The bottom left exhibits a few of the usual traits I'd expect out of a section with diagonal answers — not surprising, given how open the corner is compared to the top left. I did like TRAIN CAR, HOT MEALS, even GIMBAL (sue me, I'm an engineer). I didn't like NNE/ACAP/PCT/ERST holding it together.

A different type of compromise in the bottom right. The short stuff is all fine, but the longer stuff ... RETESTS is a bit iffy, and EAGEREST feels more than a bit iffy. Working around these diagonal answers, if it ain't one thing, it's another.

Given the degree of difficulty here though, I enjoyed the final result despite my initial hesitations, especially that pretty ring of drinks, and the theme felt uplifting. I like it when a puzzle leaves me with good spirits.

(rim shot)

Jim Horne notes:

Mr. Bennett is branching out. His first two puzzles had similar grids, including shades/circles. This one, with mirror symmetry no less, is different.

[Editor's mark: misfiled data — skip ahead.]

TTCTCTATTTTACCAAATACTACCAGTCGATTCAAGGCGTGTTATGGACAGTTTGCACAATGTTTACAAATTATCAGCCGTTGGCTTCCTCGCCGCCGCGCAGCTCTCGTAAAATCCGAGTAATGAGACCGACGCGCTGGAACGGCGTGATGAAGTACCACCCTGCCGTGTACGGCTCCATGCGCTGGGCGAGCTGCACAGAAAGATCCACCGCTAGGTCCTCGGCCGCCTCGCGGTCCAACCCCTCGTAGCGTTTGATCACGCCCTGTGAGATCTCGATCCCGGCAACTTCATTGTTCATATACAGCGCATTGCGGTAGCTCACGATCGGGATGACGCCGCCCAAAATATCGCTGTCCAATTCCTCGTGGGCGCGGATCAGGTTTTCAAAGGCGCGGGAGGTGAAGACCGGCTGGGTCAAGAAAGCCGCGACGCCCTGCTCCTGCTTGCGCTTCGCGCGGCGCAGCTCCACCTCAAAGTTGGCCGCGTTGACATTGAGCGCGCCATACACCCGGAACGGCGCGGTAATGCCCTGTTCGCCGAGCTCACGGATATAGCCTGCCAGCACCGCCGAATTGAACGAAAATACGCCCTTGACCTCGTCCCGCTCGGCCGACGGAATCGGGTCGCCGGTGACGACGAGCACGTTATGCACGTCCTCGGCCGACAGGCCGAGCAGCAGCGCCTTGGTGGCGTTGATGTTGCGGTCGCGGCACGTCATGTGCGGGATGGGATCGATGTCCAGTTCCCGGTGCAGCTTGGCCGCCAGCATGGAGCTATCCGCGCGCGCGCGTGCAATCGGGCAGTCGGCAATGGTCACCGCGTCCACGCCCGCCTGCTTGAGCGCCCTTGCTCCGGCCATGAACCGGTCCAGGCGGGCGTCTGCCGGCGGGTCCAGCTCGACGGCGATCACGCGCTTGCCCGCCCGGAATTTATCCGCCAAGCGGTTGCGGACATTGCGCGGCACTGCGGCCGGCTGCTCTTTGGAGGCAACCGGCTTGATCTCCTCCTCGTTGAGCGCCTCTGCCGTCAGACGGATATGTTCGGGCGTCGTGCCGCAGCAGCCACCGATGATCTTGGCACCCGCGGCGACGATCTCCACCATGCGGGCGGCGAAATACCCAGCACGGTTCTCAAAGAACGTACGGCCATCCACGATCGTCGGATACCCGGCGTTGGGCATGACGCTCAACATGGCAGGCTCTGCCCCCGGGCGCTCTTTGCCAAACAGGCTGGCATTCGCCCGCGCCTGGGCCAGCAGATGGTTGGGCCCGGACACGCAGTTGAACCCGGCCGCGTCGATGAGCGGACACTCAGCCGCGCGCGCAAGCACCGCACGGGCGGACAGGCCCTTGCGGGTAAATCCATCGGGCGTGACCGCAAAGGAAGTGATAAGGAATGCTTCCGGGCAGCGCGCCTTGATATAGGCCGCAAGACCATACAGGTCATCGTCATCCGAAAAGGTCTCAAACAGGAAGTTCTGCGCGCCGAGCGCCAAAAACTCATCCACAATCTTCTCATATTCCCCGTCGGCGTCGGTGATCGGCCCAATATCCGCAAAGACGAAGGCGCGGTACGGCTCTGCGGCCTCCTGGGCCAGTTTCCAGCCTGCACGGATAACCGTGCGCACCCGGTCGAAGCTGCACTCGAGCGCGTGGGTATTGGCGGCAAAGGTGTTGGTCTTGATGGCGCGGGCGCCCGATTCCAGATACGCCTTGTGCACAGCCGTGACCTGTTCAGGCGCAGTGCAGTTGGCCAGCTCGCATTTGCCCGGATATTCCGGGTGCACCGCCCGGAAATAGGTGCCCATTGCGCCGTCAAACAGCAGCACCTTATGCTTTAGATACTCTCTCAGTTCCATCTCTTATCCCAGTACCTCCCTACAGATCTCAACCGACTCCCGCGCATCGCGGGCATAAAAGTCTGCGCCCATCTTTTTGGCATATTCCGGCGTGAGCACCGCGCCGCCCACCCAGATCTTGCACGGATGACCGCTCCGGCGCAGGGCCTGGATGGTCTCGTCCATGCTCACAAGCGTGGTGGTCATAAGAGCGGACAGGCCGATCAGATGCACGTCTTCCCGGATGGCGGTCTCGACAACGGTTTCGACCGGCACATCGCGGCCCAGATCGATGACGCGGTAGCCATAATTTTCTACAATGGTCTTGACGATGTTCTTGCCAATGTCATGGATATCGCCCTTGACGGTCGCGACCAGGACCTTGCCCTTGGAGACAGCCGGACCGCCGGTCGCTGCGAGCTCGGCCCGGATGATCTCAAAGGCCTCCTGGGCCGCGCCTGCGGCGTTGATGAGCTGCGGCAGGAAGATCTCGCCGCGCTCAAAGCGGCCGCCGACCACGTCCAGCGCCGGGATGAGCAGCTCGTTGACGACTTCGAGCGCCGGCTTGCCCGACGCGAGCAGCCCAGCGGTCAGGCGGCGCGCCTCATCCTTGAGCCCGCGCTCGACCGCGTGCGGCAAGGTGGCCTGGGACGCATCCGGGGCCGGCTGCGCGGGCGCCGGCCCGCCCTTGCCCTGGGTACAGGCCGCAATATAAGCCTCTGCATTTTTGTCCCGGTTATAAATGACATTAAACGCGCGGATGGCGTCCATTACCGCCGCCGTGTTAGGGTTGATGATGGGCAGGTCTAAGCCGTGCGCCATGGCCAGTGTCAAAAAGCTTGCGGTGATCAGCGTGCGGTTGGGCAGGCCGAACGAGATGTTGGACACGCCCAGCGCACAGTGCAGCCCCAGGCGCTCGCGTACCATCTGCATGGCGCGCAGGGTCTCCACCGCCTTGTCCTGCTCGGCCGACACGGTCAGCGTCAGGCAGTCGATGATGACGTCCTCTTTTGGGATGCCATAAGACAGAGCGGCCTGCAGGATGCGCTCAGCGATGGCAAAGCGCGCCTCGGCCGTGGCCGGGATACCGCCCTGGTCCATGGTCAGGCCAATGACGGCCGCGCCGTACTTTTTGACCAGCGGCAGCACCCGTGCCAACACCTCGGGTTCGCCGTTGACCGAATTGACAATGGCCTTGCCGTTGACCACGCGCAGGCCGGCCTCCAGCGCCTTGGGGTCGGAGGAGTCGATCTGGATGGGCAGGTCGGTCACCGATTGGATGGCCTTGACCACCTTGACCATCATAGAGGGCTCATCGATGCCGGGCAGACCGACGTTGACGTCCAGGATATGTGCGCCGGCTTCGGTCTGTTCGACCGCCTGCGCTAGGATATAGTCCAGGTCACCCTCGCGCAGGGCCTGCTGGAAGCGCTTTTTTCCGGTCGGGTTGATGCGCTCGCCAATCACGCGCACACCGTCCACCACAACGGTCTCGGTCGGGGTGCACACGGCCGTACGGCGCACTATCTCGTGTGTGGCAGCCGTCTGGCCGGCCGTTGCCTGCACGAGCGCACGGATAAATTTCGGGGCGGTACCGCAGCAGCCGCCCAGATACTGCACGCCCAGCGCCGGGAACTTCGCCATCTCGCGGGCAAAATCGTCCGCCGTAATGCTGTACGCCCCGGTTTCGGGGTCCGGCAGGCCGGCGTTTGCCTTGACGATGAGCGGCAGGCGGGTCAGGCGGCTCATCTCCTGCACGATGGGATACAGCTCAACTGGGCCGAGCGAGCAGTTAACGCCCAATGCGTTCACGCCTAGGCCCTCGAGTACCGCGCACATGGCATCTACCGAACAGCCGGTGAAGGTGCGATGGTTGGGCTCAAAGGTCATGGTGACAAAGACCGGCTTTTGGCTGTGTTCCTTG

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© 2016, The New York TimesNo. 1025 ( 24,458 )
Across
1
Common name for a cowboy : DUSTY
6
Winner's cry in a card game : GIN
9
Leaky parts of an old tent, often : SEAMS
14
___ nous : ENTRE
15
A, in Asunción : UNA
16
Dustup : SCRAP
17
Hidden symbol between the "E" and "x" in the FedEx logo : ARROW
18
Drug for Timothy Leary : LSD
19
End of a lasso : NOOSE
20
Nipple : TEAT
21
Cloudless : CLEAR
23
Elizabethan stringed instrument : LUTE
24
Fedora or fez : HAT
25
Final part of a relay : LASTLEG
27
[their error, not mine] : SIC
28
Actor Christian of "Mr. Robot" : SLATER
30
State-of-the-art electronically : HITECH
32
Cradled : HELD
34
Mata ___ (spy) : HARI
35
Offer at a pub ... as suggested by this puzzle's shaded squares : THEROUNDSONME
40
Cock-a-doodle-doo : CROW
41
Dentist's focus : TEETH
42